Barry’s in­ter­na­tional ca­reer ended later in the ‘80s when his beloved mother be­came ter­mi­nally ill and he didn’t want to be away from home. He be­came in­creas­ingly in­volved in coach­ing, par­tic­u­larly with the Great Bri­tain Ju­niors. He has spe­cial mem­o­ries of one par­tic­u­lar, very highly tal­ented young guy.

“He came to our club with his school ri­fle team be­cause his school­mas­ter was a club mem­ber. I saw him shoot and he joined us, also shoot­ing air ri­fle at the range be­long­ing to the com­pany for which I worked. I asked him if he wanted to be in the Ju­nior Squad. That’s how he be­came a Great Bri­tain Ju­nior and shot ma­jor matches for the GB Ju­niors.” The young man’s name? Some guy called Gary Wain.

Barry is al­ways happy to share his knowl­edge if asked to do so. When I re­fer to his amaz­ing tal­ent, he dis­agrees.

“Suc­cess comes from end­less hard work and prac­tice. If you want to be the best, it’s go­ing to hurt. If it’s not hurt­ing, you’re not work­ing hard enough. It’s funny how ‘nat­u­rally tal­ented’ you can be­come if you prac­tise ev­ery spare minute for years on end.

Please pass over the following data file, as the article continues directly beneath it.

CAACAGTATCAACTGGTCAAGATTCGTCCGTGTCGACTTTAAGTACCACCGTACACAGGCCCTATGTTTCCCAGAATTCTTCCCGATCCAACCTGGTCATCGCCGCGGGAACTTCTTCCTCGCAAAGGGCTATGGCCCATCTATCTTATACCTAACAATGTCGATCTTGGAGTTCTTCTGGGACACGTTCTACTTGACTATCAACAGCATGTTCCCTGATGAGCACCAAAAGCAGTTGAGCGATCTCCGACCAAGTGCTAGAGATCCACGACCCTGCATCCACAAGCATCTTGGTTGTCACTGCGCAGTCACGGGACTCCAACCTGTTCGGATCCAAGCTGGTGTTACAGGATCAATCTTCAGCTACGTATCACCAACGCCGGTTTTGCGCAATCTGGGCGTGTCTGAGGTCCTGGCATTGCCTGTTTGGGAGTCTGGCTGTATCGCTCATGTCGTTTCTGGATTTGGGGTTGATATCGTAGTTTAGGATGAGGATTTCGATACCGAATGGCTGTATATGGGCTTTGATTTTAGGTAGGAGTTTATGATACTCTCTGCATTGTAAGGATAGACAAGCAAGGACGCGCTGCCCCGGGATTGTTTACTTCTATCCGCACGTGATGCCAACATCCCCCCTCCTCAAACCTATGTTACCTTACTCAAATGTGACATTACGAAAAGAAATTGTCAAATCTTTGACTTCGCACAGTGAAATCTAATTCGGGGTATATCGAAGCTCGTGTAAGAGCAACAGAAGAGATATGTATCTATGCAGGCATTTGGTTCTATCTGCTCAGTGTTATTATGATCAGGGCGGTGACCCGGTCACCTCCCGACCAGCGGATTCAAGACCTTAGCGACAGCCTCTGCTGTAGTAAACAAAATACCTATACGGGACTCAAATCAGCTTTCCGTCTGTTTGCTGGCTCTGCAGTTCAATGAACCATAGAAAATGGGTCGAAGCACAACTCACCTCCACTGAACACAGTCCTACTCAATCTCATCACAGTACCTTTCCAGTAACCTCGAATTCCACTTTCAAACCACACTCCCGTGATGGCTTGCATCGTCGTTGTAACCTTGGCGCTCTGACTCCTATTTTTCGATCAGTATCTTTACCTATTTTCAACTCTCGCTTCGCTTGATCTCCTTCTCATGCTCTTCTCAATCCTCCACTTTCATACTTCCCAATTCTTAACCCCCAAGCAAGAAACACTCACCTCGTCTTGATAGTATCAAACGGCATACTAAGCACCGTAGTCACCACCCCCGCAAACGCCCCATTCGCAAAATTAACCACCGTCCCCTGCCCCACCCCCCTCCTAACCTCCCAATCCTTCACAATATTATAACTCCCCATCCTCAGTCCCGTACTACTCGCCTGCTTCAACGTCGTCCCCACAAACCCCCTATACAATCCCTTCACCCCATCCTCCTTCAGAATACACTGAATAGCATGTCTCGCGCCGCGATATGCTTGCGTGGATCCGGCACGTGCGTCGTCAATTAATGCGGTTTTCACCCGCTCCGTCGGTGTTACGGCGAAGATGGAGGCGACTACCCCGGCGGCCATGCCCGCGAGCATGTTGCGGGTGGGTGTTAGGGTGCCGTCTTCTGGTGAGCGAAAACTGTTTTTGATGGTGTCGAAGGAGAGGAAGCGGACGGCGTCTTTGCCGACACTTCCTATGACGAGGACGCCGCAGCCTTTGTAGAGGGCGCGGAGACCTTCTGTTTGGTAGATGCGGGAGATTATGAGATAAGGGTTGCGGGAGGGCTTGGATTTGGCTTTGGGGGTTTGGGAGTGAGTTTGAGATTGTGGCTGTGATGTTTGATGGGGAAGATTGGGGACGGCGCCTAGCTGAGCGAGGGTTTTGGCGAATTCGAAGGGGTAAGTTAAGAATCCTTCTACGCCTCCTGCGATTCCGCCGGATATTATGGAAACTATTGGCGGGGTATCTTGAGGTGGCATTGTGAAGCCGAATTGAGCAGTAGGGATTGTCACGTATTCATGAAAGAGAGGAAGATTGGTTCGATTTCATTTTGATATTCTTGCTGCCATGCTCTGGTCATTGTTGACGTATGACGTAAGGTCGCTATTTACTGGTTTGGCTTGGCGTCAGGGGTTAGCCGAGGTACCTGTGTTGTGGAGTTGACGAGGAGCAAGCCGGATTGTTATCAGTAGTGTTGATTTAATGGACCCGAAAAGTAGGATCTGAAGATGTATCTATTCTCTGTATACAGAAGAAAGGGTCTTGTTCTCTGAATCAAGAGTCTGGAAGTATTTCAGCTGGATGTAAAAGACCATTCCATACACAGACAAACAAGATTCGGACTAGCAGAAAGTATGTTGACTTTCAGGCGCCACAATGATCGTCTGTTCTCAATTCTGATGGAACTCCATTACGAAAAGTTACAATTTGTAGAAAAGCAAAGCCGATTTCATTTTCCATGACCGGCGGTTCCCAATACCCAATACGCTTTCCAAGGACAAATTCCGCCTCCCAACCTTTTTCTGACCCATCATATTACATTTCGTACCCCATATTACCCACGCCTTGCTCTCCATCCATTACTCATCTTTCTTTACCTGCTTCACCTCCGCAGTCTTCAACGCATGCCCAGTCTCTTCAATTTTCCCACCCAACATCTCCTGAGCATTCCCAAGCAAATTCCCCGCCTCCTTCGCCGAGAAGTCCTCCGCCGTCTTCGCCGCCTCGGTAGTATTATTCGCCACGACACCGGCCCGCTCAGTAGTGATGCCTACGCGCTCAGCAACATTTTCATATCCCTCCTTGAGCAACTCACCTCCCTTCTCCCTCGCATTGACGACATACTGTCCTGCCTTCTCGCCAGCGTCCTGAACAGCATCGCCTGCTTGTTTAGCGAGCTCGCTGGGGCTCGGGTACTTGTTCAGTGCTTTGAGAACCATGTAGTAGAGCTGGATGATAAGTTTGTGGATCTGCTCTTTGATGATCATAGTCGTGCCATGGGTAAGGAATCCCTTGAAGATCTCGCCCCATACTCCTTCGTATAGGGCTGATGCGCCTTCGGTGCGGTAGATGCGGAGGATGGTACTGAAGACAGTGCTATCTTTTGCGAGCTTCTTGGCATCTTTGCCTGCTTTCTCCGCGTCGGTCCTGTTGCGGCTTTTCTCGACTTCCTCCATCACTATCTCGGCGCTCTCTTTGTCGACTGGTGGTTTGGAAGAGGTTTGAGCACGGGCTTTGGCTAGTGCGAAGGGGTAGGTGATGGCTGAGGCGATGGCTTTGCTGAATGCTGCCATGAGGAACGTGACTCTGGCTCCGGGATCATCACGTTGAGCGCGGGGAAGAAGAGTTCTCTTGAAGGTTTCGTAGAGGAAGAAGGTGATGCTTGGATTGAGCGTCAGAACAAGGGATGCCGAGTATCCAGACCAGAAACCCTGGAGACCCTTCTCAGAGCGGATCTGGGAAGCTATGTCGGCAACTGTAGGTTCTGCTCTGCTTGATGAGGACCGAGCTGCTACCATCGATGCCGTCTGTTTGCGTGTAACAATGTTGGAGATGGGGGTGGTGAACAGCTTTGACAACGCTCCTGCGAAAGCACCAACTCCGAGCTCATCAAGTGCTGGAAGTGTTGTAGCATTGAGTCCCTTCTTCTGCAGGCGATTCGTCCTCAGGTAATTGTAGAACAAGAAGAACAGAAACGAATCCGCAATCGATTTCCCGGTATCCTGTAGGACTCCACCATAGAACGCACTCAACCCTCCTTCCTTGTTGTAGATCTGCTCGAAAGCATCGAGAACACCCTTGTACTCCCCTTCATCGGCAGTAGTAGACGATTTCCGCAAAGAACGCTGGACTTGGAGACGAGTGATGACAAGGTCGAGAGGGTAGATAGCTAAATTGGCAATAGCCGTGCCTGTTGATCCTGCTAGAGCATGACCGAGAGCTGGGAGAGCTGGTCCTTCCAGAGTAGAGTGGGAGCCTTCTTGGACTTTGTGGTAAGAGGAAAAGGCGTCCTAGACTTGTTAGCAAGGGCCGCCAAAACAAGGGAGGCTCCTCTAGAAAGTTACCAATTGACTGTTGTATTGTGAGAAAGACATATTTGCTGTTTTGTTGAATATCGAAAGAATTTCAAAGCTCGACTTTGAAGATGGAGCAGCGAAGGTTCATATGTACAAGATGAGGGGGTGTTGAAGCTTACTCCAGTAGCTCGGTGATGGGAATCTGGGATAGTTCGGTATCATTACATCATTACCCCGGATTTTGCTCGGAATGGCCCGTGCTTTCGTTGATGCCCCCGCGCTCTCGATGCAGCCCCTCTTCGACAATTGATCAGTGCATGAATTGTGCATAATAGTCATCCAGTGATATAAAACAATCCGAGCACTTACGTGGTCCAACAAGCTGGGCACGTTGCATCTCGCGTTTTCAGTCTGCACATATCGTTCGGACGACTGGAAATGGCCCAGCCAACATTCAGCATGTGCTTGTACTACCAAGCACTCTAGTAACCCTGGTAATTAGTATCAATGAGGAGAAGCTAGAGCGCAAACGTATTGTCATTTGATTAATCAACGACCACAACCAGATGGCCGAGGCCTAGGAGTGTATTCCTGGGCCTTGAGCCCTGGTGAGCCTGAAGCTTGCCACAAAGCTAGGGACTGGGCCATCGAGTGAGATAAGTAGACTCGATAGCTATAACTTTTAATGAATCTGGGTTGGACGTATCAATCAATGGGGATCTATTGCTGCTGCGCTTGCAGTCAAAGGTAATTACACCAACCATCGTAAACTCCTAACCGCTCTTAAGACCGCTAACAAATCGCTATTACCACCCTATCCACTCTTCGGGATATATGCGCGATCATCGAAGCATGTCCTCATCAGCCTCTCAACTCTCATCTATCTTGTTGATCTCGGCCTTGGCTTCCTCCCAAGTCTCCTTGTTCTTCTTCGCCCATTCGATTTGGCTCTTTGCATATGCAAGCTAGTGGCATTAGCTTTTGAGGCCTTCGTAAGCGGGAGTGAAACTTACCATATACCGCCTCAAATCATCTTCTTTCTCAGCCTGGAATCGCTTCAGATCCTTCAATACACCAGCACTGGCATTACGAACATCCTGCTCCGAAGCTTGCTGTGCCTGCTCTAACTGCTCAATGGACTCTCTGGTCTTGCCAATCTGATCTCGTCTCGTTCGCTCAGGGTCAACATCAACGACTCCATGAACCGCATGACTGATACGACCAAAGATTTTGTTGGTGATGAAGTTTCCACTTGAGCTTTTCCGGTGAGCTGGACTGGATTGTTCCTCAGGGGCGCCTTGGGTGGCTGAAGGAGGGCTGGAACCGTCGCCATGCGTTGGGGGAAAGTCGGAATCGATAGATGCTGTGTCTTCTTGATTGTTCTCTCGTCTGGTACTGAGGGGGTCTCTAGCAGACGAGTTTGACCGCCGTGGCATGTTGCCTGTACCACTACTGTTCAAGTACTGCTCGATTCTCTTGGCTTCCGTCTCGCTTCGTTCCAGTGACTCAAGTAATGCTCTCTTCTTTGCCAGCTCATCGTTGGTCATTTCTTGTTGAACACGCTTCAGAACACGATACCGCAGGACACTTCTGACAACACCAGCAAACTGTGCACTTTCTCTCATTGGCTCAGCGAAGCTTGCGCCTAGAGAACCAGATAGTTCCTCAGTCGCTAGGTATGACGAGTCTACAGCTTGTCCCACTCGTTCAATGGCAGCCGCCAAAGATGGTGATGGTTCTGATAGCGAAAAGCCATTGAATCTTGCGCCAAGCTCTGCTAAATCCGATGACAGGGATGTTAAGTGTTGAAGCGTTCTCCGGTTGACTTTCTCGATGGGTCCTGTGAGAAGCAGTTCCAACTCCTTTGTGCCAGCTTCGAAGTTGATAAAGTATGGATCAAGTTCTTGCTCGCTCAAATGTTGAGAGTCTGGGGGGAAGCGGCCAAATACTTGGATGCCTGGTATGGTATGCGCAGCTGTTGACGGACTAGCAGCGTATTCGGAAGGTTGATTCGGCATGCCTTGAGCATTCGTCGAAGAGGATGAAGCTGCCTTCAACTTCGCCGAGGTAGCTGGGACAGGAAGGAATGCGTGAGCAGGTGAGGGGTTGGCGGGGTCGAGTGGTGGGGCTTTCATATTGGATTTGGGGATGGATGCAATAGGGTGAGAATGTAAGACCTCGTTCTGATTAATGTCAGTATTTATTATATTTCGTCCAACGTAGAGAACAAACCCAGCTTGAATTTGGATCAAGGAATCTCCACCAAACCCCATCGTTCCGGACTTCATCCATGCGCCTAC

Barry has been a mem­ber of the Spring­field Ri­fle and Pis­tol Club at An­caster, Lin­colnshire, since shortly af­ter its for­ma­tion, 50 years ago. The club has three out­door tar­get ranges and we shoot pretty well any­thing short of de­pleted ura­nium, but a sig­nif­i­cant and in­creas­ing pro­por­tion of the guns seen there are air­guns. Barry shares our edi­tor, Terry’s, wish to get air­guns out of back gar­dens and into proper clubs.